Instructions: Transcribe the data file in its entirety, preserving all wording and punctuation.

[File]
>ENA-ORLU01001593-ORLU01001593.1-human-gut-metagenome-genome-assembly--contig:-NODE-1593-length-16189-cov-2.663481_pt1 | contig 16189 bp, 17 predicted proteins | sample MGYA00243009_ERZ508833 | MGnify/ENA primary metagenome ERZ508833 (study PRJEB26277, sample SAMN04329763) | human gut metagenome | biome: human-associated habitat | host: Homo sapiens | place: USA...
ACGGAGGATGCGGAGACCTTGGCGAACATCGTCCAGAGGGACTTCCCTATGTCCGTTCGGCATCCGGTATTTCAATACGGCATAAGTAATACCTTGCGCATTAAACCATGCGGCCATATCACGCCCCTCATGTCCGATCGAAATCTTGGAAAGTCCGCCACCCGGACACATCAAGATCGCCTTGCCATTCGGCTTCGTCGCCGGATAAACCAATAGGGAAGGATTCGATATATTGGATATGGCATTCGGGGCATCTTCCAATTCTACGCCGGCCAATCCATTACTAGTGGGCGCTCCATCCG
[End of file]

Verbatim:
>ENA-ORLU01001593-ORLU01001593.1-human-gut-metagenome-genome-assembly--contig:-NODE-1593-length-16189-cov-2.663481_pt1 | contig 16189 bp, 17 predicted proteins | sample MGYA00243009_ERZ508833 | MGnify/ENA primary metagenome ERZ508833 (study PRJEB26277, sample SAMN04329763) | human gut metagenome | biome: human-associated habitat | host: Homo sapiens | place: USA...
ACGGAGGATGCGGAGACCTTGGCGAACATCGTCCAGAGGGACTTCCCTATGTCCGTTCGGCATCCGGTATTTCAATACGGCATAAGTAATACCTTGCGCATTAAACCATGCGGCCATATCACGCCCCTCATGTCCGATCGAAATCTTGGAAAGTCCGCCACCCGGACACATCAAGATCGCCTTGCCATTCGGCTTCGTCGCCGGATAAACCAATAGGGAAGGATTCGATATATTGGATATGGCATTCGGGGCATCTTCCAATTCTACGCCGGCCAATCCATTACTAGTGGGCGCTCCATCCG